Black bone MRI with 3D reconstruction for the detection of skull fractures in children with suspected abusive head trauma
The purpose of this study was to determine the accuracy of “black bone” (BB) MRI for the detection of skull fractures in children with potential abusive head trauma.
A total of 34 pediatric patients were evaluated for potential abusive head trauma. All patients had both a non-contrast head CT (HCT) with multiplanar reformatted images and 3D volumetric reformatted images where available (gold standard) for fracture diagnosis and BB of the head with multiplanar reformatted images and 3D volumetric images. BB was performed using an ultrashort TE pointwise encoding time reduction with radial acquisition (PETRA) sequence at 1.5 T or 3 T. BB datasets were post-processed and 3D images created using Fovia’s High Definition Volume Rendering® software. Two board-certified pediatric neuroradiologists independently reviewed the HCT and BB imaging, blinded to the findings from the other modality.
Median patient age was 4 months (range 1.2–30 months). A total of 20 skull fractures in six patients (18% incidence of skull fractures) were detected on HCT. BB demonstrated 83% sensitivity (95%[CI] 36–99%), 100% specificity (95%[CI] 88–100%), 100% PPV (95%[CI] 46–100%), 97% NPV (95%[CI] 82–99%), and 97% accuracy (95%[CI] 85–99%) for diagnosis of a skull fracture. BB detected 95% (19/20) of the skull fractures detected by CT.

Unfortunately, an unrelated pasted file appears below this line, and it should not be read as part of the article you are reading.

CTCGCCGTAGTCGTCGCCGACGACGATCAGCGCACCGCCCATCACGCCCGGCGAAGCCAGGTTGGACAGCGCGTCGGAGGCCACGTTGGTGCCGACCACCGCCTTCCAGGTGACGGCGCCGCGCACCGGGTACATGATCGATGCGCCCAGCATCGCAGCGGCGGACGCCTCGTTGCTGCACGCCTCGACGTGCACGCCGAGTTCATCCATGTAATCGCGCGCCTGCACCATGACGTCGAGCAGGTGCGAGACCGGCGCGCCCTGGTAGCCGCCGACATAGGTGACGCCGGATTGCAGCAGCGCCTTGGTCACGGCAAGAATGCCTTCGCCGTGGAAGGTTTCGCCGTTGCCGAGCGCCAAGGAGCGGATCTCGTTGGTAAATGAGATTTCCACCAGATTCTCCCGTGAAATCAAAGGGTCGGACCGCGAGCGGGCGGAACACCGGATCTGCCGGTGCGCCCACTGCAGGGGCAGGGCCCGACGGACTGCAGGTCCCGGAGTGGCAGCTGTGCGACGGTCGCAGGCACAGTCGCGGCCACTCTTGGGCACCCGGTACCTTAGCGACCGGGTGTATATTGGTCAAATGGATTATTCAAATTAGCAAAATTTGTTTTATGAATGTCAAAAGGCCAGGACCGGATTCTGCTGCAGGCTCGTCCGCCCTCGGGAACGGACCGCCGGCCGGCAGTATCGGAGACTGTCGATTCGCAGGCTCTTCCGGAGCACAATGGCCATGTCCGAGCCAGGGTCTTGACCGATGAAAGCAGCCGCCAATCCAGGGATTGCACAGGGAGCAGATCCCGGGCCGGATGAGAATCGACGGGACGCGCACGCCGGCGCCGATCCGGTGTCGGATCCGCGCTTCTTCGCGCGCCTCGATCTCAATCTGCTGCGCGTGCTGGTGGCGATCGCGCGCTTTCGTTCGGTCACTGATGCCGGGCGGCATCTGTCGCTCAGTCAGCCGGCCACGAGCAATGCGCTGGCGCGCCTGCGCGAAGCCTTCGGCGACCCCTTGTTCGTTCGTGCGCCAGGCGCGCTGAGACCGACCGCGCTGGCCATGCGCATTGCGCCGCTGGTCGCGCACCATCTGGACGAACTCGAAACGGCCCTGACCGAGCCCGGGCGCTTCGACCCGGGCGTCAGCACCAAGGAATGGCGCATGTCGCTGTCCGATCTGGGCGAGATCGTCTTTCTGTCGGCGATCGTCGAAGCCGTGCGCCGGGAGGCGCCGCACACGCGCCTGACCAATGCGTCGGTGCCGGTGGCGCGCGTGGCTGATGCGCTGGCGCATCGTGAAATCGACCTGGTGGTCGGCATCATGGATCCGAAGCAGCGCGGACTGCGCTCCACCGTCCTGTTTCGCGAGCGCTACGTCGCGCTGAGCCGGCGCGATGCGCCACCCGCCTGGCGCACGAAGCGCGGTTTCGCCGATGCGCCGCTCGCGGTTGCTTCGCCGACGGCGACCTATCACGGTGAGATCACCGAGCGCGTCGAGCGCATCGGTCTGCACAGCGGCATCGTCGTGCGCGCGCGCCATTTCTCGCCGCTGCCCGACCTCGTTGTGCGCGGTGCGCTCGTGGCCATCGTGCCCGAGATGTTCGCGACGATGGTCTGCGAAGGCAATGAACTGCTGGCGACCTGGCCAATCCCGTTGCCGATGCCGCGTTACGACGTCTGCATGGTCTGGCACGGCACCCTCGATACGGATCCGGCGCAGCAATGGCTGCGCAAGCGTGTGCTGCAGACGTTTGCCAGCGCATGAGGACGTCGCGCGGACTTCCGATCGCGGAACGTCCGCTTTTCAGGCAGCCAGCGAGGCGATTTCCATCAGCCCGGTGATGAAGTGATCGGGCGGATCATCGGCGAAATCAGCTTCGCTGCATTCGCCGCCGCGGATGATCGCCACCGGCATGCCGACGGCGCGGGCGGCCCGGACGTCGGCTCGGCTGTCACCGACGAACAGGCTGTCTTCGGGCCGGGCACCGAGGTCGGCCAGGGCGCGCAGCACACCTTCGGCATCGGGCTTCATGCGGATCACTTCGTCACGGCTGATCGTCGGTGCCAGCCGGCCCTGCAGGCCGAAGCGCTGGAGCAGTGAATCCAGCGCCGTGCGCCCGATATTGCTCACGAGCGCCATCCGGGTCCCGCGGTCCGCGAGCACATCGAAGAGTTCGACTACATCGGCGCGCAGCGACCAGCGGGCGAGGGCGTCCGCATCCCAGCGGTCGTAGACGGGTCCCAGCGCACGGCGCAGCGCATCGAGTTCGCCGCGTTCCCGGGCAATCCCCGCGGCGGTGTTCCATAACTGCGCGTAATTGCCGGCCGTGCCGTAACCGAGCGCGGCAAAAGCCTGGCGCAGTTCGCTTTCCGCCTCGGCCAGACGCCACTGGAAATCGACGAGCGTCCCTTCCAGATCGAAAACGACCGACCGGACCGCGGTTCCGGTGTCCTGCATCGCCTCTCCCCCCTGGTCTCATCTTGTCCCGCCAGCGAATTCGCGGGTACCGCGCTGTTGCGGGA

A black bone MRI sequence may provide high sensitivity and specificity for detection of skull fractures in pediatric patients with abusive head trauma.
KeywordsAbusive head trauma MRI CT
Pointwise encoding time reduction with radial acquisition
Abusive head trauma
Compliance with ethical standards
No funding was received for this study.
Conflict of interest
GD is employed by GE Healthcare.
All procedures performed in the studies involving human participants were in accordance with the ethical standards of the institutional and/or national research committee and with the 1964 Helsinki Declaration and its later amendments or comparable ethical standards.
For this type of retrospective study formal consent is not required.
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